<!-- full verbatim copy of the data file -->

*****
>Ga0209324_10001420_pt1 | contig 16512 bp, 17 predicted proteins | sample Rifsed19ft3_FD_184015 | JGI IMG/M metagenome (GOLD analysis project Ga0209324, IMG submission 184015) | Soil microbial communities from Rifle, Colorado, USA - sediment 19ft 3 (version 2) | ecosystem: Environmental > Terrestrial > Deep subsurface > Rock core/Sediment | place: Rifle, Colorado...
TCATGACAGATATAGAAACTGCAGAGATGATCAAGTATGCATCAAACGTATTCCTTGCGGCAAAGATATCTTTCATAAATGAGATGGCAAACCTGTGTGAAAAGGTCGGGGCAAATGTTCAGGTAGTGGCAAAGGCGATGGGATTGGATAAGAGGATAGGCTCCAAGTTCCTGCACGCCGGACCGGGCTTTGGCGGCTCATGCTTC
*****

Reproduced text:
>Ga0209324_10001420_pt1 | contig 16512 bp, 17 predicted proteins | sample Rifsed19ft3_FD_184015 | JGI IMG/M metagenome (GOLD analysis project Ga0209324, IMG submission 184015) | Soil microbial communities from Rifle, Colorado, USA - sediment 19ft 3 (version 2) | ecosystem: Environmental > Terrestrial > Deep subsurface > Rock core/Sediment | place: Rifle, Colorado...
TCATGACAGATATAGAAACTGCAGAGATGATCAAGTATGCATCAAACGTATTCCTTGCGGCAAAGATATCTTTCATAAATGAGATGGCAAACCTGTGTGAAAAGGTCGGGGCAAATGTTCAGGTAGTGGCAAAGGCGATGGGATTGGATAAGAGGATAGGCTCCAAGTTCCTGCACGCCGGACCGGGCTTTGGCGGCTCATGCTTC